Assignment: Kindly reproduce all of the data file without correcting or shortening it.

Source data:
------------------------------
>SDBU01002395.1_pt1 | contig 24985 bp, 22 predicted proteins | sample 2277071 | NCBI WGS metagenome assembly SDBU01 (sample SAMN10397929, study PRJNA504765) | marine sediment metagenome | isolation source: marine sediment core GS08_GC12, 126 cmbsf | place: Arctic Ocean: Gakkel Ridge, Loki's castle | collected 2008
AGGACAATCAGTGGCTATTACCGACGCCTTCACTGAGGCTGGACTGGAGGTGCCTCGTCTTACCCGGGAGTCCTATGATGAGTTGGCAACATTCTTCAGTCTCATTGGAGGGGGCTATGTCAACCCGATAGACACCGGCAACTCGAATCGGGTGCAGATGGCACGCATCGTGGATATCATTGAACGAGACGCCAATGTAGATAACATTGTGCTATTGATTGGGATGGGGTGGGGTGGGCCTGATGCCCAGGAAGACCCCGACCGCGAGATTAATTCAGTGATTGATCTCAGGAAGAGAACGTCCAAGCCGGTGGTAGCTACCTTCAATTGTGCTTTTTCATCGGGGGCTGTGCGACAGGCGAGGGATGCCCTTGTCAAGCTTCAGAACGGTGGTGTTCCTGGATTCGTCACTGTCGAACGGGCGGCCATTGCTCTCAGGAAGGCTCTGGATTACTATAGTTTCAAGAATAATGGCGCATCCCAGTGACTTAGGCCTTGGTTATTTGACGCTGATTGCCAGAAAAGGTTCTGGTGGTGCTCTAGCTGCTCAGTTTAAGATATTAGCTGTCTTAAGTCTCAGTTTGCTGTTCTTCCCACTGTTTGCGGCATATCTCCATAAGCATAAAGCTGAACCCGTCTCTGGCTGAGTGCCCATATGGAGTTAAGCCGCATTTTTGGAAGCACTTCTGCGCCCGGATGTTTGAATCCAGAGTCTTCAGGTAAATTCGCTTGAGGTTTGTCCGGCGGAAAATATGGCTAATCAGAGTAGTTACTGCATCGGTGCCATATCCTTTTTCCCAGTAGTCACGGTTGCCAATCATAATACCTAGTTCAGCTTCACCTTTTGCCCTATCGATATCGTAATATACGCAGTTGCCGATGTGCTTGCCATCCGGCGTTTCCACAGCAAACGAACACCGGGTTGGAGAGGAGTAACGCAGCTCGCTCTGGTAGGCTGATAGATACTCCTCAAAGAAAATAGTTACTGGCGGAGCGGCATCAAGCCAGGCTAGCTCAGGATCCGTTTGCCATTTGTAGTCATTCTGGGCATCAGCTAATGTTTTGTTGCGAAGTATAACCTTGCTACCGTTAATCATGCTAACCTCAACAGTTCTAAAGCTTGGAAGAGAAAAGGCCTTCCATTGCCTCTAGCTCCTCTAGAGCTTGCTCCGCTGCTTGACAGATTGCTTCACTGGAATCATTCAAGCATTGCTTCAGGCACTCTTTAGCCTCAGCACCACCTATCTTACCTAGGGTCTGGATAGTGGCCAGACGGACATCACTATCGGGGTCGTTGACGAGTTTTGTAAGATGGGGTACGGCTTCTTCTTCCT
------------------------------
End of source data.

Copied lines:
>SDBU01002395.1_pt1 | contig 24985 bp, 22 predicted proteins | sample 2277071 | NCBI WGS metagenome assembly SDBU01 (sample SAMN10397929, study PRJNA504765) | marine sediment metagenome | isolation source: marine sediment core GS08_GC12, 126 cmbsf | place: Arctic Ocean: Gakkel Ridge, Loki's castle | collected 2008
AGGACAATCAGTGGCTATTACCGACGCCTTCACTGAGGCTGGACTGGAGGTGCCTCGTCTTACCCGGGAGTCCTATGATGAGTTGGCAACATTCTTCAGTCTCATTGGAGGGGGCTATGTCAACCCGATAGACACCGGCAACTCGAATCGGGTGCAGATGGCACGCATCGTGGATATCATTGAACGAGACGCCAATGTAGATAACATTGTGCTATTGATTGGGATGGGGTGGGGTGGGCCTGATGCCCAGGAAGACCCCGACCGCGAGATTAATTCAGTGATTGATCTCAGGAAGAGAACGTCCAAGCCGGTGGTAGCTACCTTCAATTGTGCTTTTTCATCGGGGGCTGTGCGACAGGCGAGGGATGCCCTTGTCAAGCTTCAGAACGGTGGTGTTCCTGGATTCGTCACTGTCGAACGGGCGGCCATTGCTCTCAGGAAGGCTCTGGATTACTATAGTTTCAAGAATAATGGCGCATCCCAGTGACTTAGGCCTTGGTTATTTGACGCTGATTGCCAGAAAAGGTTCTGGTGGTGCTCTAGCTGCTCAGTTTAAGATATTAGCTGTCTTAAGTCTCAGTTTGCTGTTCTTCCCACTGTTTGCGGCATATCTCCATAAGCATAAAGCTGAACCCGTCTCTGGCTGAGTGCCCATATGGAGTTAAGCCGCATTTTTGGAAGCACTTCTGCGCCCGGATGTTTGAATCCAGAGTCTTCAGGTAAATTCGCTTGAGGTTTGTCCGGCGGAAAATATGGCTAATCAGAGTAGTTACTGCATCGGTGCCATATCCTTTTTCCCAGTAGTCACGGTTGCCAATCATAATACCTAGTTCAGCTTCACCTTTTGCCCTATCGATATCGTAATATACGCAGTTGCCGATGTGCTTGCCATCCGGCGTTTCCACAGCAAACGAACACCGGGTTGGAGAGGAGTAACGCAGCTCGCTCTGGTAGGCTGATAGATACTCCTCAAAGAAAATAGTTACTGGCGGAGCGGCATCAAGCCAGGCTAGCTCAGGATCCGTTTGCCATTTGTAGTCATTCTGGGCATCAGCTAATGTTTTGTTGCGAAGTATAACCTTGCTACCGTTAATCATGCTAACCTCAACAGTTCTAAAGCTTGGAAGAGAAAAGGCCTTCCATTGCCTCTAGCTCCTCTAGAGCTTGCTCCGCTGCTTGACAGATTGCTTCACTGGAATCATTCAAGCATTGCTTCAGGCACTCTTTAGCCTCAGCACCACCTATCTTACCTAGGGTCTGGATAGTGGCCAGACGGACATCACTATCGGGGTCGTTGACGAGTTTTGTAAGATGGGGTACGGCTTCTTCTTCCT